I attended an event organised by Enterprise Ireland and Games Ireland last Wednesday.
I had a bit of an experience getting from the overflow car park to EI HQ. Suffice to say I am a grown man and I would not walk down that tumble weeded lane way at any time of day. We are where we are. I presume everyone else was from Dublin and got public transport directly to the building or walked. The idea was that a few successful Canadian’s from a thriving Quebec Games scene would talk about their experiences growing a gaming industry and give their insights into how Ireland might replicate their success. Also some interested parties from the local games scene. Those Present were
- Gary Leyden - Director at NDRC LaunchPad
- Serge Landry - CEO Canadian Interactive Alliance, CEO Miralupa, Gen Sec Alliance Numerique
- Emmanuel Wall - Director at Strategy First - Indie Publisher
- Jean-Francois Arseneau - Business Development - Hibernum Creations
- Richard Barnwell - CEO Digit Game Studio
- Moderator: Paul Hayes - Games Ireland
Pity about Serge I like what they are doing in augmented reality games at Miralupa
Topics for discussion ranged from
How and when to show your game to a publisher?
Consensus was sooner rather than later. But read the small print and don’t marry the first one that comes along just cause they asked.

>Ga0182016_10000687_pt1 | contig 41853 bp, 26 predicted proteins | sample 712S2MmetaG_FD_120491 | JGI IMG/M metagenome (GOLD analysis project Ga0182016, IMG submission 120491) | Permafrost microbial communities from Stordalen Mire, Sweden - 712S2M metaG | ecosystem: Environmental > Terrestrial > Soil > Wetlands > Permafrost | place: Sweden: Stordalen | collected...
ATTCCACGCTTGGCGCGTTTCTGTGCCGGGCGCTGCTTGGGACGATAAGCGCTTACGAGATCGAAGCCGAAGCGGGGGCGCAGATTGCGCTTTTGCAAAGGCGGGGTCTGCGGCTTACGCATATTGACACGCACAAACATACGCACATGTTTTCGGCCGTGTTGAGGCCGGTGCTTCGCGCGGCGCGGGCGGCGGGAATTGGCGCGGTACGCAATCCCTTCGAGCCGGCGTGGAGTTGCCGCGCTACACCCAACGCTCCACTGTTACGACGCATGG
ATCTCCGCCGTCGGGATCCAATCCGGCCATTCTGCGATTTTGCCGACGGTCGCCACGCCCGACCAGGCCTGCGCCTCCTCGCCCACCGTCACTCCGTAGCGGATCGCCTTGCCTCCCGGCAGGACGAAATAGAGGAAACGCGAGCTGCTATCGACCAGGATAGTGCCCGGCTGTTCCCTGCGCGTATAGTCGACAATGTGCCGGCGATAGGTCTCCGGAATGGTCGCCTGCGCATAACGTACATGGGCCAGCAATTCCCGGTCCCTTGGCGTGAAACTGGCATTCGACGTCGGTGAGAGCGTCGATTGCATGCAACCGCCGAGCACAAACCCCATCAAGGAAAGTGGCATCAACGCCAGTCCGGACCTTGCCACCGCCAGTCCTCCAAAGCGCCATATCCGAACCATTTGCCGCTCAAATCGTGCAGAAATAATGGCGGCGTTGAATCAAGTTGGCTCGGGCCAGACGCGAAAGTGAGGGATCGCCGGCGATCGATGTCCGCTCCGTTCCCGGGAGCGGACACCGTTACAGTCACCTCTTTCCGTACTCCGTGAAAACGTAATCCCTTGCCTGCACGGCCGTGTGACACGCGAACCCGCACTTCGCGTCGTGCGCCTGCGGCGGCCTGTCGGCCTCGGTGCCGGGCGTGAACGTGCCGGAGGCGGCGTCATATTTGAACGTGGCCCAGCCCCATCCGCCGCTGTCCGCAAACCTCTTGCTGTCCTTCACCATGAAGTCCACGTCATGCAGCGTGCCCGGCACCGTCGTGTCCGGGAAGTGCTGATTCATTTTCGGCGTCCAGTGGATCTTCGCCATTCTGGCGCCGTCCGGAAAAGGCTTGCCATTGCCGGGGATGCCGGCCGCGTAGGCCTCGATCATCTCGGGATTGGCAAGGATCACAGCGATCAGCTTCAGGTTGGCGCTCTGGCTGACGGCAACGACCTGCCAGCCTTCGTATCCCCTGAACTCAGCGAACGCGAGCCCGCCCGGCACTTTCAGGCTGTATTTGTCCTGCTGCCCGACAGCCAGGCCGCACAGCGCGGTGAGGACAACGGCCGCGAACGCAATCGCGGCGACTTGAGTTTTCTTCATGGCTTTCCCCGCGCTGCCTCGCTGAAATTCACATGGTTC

Which should you do free to play or one of the pay first models?
Richard Barnwell was of the opinion that free to play was the only way with the larger games companies adopting the model and relying on DLC for revenue. Emmanuel leaned towards the other side of the fence but if he pays for it it had better be good. But opinions and developments in the crowd were 50/50. Personally I think that Games are a unique software artefact. What makes them unique is that they are entertainment, art and stimulation rolled into one and you can either chase the buck or produce something interesting and see if “they will come”. What makes games development interesting to me is that it is a visual embodiment of the interaction of code. The ultimate UX experience. The matrix. Free to play or not lead to a discussion of advantages and disadvantages of the free versus the paid model and in the wider context of software. There is a saturation of the market with free stuff, so much so that if you create anything of note, how would anyone find it free or otherwise. Gary Leyden interjected that this why from the outset young games companies need to have their business processes in place. Being in the software business myself I’d have to say I agree but it such a “suit” thing to say Gary
I asked has the educational landscape adapted in the Canada to the new industry? This lead onto a brief discussion, well more like a lecture from Richard Barnwell, on what is wrong with education.